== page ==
Hart released his last completed solo album, The Argument, in 2013. The Argument is a concept album based on John Milton’s epic poem Paradise Lost, which depicts the Biblical stories of the rebellion of Satan and the fall of man in twelve books of blank verse. Hart’s take on this iconic epic was inspired by an unfinished stage play called “Lost Paradise” written by Hart’s friend, the late American writer William S. Burroughs. From 2008 to 2013, Hart developed his double LP, The Argument. “From the outset, knowing it was a mighty piece of work made it more challenging,” Hart said in a 2013 interview with Clash Music.

With 20 tracks and 74 minutes of heavy guitar and drum, mixed with electronic riffs, beeps and even xylophone, The Argument breathes new life into Milton’s centuries-old poem. The second track, “Morningstar,” is a favorite of critics. Ryan Bray for Consequence of Sound aptly describes the “essential track” as “flower child ruminations,” while AV Club points out that it “frames Satan as, alternately, a hypnotic Pied Piper of chantlike hooks and a sly, Rudy Vallée-esque crooner.” “Run For the Wilderness” is an especially upbeat, lyrical track, one I could see being performed in a Rent-style Broadway setting. Opening with the literal roar of a motorcycle, and the rapid drumbeat conjuring images of a hurried escape, Hart sings, “We kissed the fruit forbidden / we smelled and tasted it / no difficult conditions / he gave us open wide / we disobeyed now we got to run / for the wilderness / well it’s the only place we can escape to now.”

The first notes of the final song on the album, “For Those Too High Aspiring,” recall the 1998 hit “Closing Time” by Semisonic. Hart’s punk ballad features a sentimental harmonica layered over guitar and prominent drum as his lyrics depict the exile of Adam and Eve from Eden and of Satan from Heaven: “For those too high aspiring / here’s to you / you bit off more than you could chew / now you know / sadly how far you could go.” The last 30 seconds fade off with a high-pitched whirring noise, like a motor slowly failing into empty silence, as the album—which is more of an aesthetic experience than anything—winds down to an end.

Hart’s talent and originality is a loss not only to the music industry, but also to the literature community. His former Hüsker Dü bandmate, Bob Mould, put it best: “Grant Hart was a gifted visual artist, a wonderful story teller, and a frighteningly talented musician. Everyone touched by his spirit will always remember.”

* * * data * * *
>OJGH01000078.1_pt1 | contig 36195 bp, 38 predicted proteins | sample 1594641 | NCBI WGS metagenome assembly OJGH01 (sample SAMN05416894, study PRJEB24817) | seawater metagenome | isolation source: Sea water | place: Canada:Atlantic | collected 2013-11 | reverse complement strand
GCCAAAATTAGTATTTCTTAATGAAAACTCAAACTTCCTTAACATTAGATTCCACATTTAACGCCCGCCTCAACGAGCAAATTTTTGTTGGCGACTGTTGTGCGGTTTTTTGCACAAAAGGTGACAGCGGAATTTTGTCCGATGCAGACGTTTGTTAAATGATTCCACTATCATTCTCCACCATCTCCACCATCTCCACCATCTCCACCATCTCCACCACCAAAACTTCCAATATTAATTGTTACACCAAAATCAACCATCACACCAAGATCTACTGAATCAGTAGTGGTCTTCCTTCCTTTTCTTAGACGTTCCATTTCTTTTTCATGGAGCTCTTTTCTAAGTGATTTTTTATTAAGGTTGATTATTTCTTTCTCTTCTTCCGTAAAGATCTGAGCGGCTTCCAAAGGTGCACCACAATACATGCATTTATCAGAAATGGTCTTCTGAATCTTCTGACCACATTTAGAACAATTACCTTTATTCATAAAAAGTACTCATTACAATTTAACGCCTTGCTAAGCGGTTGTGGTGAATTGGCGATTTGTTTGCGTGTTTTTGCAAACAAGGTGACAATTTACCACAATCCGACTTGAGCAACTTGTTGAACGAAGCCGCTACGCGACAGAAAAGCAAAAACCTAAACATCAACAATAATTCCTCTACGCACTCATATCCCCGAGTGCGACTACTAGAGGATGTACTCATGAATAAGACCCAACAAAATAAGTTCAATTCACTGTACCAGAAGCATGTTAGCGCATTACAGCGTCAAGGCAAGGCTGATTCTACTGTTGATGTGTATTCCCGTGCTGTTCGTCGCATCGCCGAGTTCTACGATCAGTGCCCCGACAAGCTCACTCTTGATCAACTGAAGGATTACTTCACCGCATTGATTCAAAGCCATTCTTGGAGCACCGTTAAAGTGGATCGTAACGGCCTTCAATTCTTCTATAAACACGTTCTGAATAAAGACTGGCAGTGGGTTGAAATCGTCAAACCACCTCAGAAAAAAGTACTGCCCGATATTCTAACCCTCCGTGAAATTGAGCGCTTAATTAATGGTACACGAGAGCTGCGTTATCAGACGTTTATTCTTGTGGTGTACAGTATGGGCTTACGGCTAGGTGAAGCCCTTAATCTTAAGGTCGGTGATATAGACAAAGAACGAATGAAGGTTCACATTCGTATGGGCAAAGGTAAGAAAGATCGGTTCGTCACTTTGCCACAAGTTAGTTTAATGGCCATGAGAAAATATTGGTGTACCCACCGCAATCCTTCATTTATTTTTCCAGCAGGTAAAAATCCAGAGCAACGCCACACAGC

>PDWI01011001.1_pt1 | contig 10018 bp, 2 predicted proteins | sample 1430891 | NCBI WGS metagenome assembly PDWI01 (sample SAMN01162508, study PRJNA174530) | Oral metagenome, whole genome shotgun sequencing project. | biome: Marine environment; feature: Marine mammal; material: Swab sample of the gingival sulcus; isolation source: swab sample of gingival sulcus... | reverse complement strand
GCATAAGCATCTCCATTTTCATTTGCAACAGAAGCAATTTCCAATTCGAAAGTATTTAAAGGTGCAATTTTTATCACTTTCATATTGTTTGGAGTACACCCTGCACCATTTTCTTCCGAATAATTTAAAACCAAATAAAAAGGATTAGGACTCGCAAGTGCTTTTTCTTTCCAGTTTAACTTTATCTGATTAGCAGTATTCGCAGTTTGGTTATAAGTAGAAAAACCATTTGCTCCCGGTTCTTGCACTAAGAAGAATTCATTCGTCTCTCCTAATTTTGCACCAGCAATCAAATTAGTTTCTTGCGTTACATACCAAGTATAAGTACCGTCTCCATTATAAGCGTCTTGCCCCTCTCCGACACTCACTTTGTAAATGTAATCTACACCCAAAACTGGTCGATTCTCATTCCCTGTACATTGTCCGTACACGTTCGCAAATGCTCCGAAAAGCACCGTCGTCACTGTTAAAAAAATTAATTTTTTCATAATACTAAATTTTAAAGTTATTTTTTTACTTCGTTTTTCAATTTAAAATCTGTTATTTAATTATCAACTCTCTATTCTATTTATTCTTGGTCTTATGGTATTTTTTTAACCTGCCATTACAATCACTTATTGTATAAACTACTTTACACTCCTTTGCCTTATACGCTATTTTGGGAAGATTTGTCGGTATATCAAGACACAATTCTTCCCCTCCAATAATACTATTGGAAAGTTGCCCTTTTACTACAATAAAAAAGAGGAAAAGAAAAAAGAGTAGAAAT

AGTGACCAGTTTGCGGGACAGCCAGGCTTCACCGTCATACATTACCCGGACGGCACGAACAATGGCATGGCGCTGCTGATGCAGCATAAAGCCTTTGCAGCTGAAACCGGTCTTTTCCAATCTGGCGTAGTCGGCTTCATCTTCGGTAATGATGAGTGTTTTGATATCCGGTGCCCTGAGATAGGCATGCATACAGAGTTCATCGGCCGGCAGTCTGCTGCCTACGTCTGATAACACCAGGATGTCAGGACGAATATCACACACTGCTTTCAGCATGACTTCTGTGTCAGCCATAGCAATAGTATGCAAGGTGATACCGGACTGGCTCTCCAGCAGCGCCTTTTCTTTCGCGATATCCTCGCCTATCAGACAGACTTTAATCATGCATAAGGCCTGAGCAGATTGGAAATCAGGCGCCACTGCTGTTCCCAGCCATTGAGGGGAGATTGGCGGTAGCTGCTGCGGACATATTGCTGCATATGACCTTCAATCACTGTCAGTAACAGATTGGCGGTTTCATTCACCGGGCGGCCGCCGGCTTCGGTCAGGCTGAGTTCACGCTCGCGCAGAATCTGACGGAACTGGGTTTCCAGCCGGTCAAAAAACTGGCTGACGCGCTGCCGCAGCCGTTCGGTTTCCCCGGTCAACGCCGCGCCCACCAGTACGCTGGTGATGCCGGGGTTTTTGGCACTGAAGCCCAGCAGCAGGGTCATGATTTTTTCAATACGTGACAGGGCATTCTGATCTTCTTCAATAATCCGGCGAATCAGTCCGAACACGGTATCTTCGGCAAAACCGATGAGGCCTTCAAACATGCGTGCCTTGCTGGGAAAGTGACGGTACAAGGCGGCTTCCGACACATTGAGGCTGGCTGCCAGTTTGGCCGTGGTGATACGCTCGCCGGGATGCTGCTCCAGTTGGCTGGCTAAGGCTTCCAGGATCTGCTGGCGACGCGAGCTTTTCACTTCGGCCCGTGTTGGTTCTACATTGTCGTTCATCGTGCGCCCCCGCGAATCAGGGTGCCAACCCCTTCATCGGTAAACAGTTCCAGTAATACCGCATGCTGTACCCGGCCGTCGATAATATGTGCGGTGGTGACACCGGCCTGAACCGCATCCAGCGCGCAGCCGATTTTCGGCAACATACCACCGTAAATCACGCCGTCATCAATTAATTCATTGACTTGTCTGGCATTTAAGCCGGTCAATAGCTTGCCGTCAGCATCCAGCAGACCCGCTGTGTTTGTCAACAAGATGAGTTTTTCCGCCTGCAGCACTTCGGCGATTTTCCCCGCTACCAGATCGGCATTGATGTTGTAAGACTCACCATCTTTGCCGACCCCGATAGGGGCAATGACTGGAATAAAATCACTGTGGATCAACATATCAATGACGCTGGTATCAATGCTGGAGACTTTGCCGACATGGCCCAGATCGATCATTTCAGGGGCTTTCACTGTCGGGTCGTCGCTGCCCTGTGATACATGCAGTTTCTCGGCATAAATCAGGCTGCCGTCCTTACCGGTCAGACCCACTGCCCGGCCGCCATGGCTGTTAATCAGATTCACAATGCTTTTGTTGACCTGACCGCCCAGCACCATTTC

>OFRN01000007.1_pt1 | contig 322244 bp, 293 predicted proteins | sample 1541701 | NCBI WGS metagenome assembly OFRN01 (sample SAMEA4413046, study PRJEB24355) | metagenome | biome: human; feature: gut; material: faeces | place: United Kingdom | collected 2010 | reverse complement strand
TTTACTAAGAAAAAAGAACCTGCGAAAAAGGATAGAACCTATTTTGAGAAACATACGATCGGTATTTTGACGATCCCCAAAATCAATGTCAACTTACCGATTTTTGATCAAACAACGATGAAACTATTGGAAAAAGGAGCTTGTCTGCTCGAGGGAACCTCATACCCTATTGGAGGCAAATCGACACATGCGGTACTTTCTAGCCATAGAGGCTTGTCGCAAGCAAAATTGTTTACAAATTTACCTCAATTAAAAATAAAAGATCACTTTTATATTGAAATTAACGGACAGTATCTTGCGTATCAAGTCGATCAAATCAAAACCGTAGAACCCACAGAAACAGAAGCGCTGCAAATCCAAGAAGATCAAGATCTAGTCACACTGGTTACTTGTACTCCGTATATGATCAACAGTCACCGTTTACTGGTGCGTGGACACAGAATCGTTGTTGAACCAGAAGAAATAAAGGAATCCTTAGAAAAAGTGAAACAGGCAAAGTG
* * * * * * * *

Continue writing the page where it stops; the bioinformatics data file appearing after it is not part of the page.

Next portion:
To listen to The Argument click here!

By Jennifer Rohrbach

Image courtest of: The Current (MPR/Nate Ryan)

The National Book Awards Longlists Have Been Announced For 2017

Earlier this week, the National Book Foundation announced the poetry, fiction, nonfiction, and young people’s literature longlists for the 2017 National Book Awards.

Since 1950, the National Book Awards and the National Book Foundation have made it their mission to “celebrate the best of American literature, to expand its audience, and to enhance the cultural value of great writing in America.” As a nonprofit organization, the National Book Foundation hopes to “raise the cultural appreciation of great writing” through these annual awards.

Each year a panel of esteemed judges read hundreds of published submissions before assembling a longlist of ten titles for each category. These longlists are then narrowed down to five finalists before a single winner is chosen.

This year’s longlists feature a variety of writers including Pulitzer Prize-winner Jennifer Egan, 2011 National Book Award-winner Jesmyn Ward, and five-time nominee Frank Bidart as well as numerous first-time longlisted authors and debut collections. Women prove to be a dominate force in the categories of Young People’s Literature and Fiction, while the topics of race and politics set the tone for the nonfiction contenders.

The finalists in each category will be announced on Oct. 4. The winners will be announced following a ceremony in New York on Nov. 15.

If you’re looking for some new reading material, click here and check out the longlists for the 2017 National Book Awards!

Top Destinations for the Perfect Literary Adventure

Looking for something to do this summer?

Check out these awesome literary destinations courtesy of Verily magazine and Flavorwire!

Take a trip to Long Island, New York and feel the inspiration for F. Scott Fitzgerald’s The Great Gatsby or venture to Hartford, Connecticut to visit the Mark Twain House & Museum. The literary adventures are endless!

For destinations in the United States, click here.

For worldwide destinations, click here.

 

It’s Happening Again…Books Every ‘Twin Peaks’ Fan Should Read

After 25 years, Mark Frost and David Lynch’s Twin Peaks returns to television with an 18-part third season. The two-hour premiere debuts on Showtime May, 21 at 9 PM ET/PT. Details on the revival have remained a mystery, but fans can expect to see a great deal of the original cast returning to reprise their roles, including Kyle Maclachlan as Agent Dale Cooper.

If you love Twin Peaks and you’re looking for some new summer reading material, Lincoln Michel has compiled a list of books, both wonderful and strange, that capture the “Twin Peaks feel.”

Check out Michel’s recommendations here!

There are also numerous books dedicated the televisions series itself. If you’d prefer to read within or about the world of Twin Peaks check out this list of official and unofficial releases!

 

 

Issue 18 is live!

Hi everyone! Please check out Issue 18 of our magazine featuring a variety of great pieces!

Thank you to everyone who submitted and contributed.

Enjoy!